The Audiolingual Method
The Audio-Lingual method of teaching had its origins during World War II when it became known as the Army method. It is also called the Aural oral approach. It is based on the structural view of language and the behaviorist theory of language learning.
The audiolingual approach to language teaching has a lot of similarities with the direct method. Both were considered as a reaction against the shortcomings of the Grammar Translation method, both reject the use of the mother tongue and both stress that speaking and listening competences preceded reading and writing competences. But there are also some differences. The direct method highlighted the teaching of vocabulary while the audiolingual approach focus on grammar drills
The structural view to language is the view behind the audio-lingual method. This approach focused on examining how the elements of language related to each other in the present, that is, ‘synchronically‘ rather than ‘diachronically‘. It was also argued that linguistic signs were composed of two parts, a signifier (the sound pattern of a word) and a signified (the concept or meaning of the word). The study of language aims at describing the performance ,the“parole” as it is the only observable part of language.
Behaviorism is a philosophy of psychology based on the proposition that all things which organisms do — including acting, thinking and feeling—can and should be regarded as behaviors. It contends that leaning occurs through associations, habit formation and reinforcement. When the learner produces the desired behavior and is reinforced positively, it is likely that behavior be emitted again.
The Audiolingual method
The objective of the audiolingual method is accurate pronunciation and grammar, the ability to respond quickly and accurately in speech situations and knowledge of sufficient vocabulary to use with grammar patterns. Particular emphasis was laid on mastering the building blocks of language and learning the rules for combining them. It was believed that learning structure, or grammar was the starting point for the student. Here are some characteristics of the method:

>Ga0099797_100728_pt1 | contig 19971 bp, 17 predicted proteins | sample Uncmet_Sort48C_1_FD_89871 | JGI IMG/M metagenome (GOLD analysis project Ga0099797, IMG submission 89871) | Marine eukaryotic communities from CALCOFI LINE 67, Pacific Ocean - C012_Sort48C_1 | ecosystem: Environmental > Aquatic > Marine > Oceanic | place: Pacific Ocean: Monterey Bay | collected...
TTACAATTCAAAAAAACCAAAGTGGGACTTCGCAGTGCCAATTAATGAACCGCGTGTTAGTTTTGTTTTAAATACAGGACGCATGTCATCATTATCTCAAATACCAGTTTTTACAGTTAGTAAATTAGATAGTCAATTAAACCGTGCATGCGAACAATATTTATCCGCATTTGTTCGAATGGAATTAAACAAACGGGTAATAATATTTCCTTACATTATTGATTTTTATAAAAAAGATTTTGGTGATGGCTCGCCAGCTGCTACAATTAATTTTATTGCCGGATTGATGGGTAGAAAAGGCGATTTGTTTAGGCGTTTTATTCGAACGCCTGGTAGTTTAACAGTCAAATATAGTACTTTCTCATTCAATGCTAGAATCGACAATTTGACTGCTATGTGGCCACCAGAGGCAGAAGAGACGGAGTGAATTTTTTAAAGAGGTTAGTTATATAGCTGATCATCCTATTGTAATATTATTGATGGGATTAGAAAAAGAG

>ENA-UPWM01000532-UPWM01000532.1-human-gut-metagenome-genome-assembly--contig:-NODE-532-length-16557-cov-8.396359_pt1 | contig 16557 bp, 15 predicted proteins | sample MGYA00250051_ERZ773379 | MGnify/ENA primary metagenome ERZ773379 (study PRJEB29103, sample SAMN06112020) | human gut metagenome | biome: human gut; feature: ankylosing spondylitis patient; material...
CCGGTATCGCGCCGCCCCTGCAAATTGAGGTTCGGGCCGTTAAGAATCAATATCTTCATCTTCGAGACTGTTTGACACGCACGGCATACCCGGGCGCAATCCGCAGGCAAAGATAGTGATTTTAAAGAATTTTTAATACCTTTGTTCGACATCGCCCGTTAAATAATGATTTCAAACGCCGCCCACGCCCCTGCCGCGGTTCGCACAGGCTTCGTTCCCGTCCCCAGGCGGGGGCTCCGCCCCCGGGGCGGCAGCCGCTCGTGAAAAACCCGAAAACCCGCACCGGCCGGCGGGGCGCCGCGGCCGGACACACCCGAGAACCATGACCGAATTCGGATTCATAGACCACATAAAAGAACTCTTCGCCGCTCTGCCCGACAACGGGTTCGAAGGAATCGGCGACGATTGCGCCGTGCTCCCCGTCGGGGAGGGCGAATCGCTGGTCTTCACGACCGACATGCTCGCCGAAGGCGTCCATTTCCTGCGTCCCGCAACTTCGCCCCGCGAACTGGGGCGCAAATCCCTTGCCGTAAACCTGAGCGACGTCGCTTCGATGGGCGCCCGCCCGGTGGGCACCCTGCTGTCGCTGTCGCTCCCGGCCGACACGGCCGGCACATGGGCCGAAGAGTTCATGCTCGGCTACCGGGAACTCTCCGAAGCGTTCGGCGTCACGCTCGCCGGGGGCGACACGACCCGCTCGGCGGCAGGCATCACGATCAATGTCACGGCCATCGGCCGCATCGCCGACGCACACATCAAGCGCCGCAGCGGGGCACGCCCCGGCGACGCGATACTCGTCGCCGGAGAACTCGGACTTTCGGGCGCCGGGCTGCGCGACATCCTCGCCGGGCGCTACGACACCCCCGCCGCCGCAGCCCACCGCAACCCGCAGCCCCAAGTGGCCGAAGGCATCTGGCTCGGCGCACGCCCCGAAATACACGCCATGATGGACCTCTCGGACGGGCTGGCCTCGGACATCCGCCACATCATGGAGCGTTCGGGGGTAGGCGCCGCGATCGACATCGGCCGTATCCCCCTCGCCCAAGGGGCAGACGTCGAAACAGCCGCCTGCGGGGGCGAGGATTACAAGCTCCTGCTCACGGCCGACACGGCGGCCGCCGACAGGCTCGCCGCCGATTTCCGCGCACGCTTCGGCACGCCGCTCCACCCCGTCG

- language learning is habit-formation,
- mistakes are bad and should be avoided, as they are considered bad habits,
- language skills are learned more effectively if they are presented orally first, then in written form,
- analogy is a better foundation for language learning than analysis,
- the meanings of words can be learned only in a linguistic and cultural context.
The main activities include reading aloud dialogues, repetitions of model sentences, and drilling. Key structures from the dialogue serve as the basis for pattern drills of different kinds. Lessons in the classroom focus on the correct imitation of the teacher by the students. Not only are the students expected to produce the correct output, but attention is also paid to correct pronunciation. Although correct grammar is expected in usage, no explicit grammatical instruction is given. It is taught inductively. Furthermore, the target language is the only language to be used in the classroom.
- It aims at developing listening and speaking skills which is a step away from the Grammar translation method
- The use of visual aids has proven its effectiveness in vocabulary teaching.
- The method is based on false assumptions about language. The study of language doesn’t amount to studying the “parole”, the observable data. Mastering a language relies on acquiring the rules underlying language performance. That is, the linguistic, sociolinguistic, and discourse competences.
- The behaviorist approach to learning is now discredited. Many scholars have proven its weakness. Noam Chomsky ( “Chomsky, Noam (1959). “A Review of B. F. Skinner’s Verbal behavior”) has written a strong criticism of the principles of the theory.
To read more on Situational Language Teaching and other methods:
Richards, J. C. & Rogers, T. S. (1986). Approaches and methods in language teaching: A description and analysis. Cambridge, UK: Cambridge University Press.
Brown, H. D. (2000). Principles of language learning and teaching (4th ed.). New York: Longman
Wikipedia: The Audiolingual Method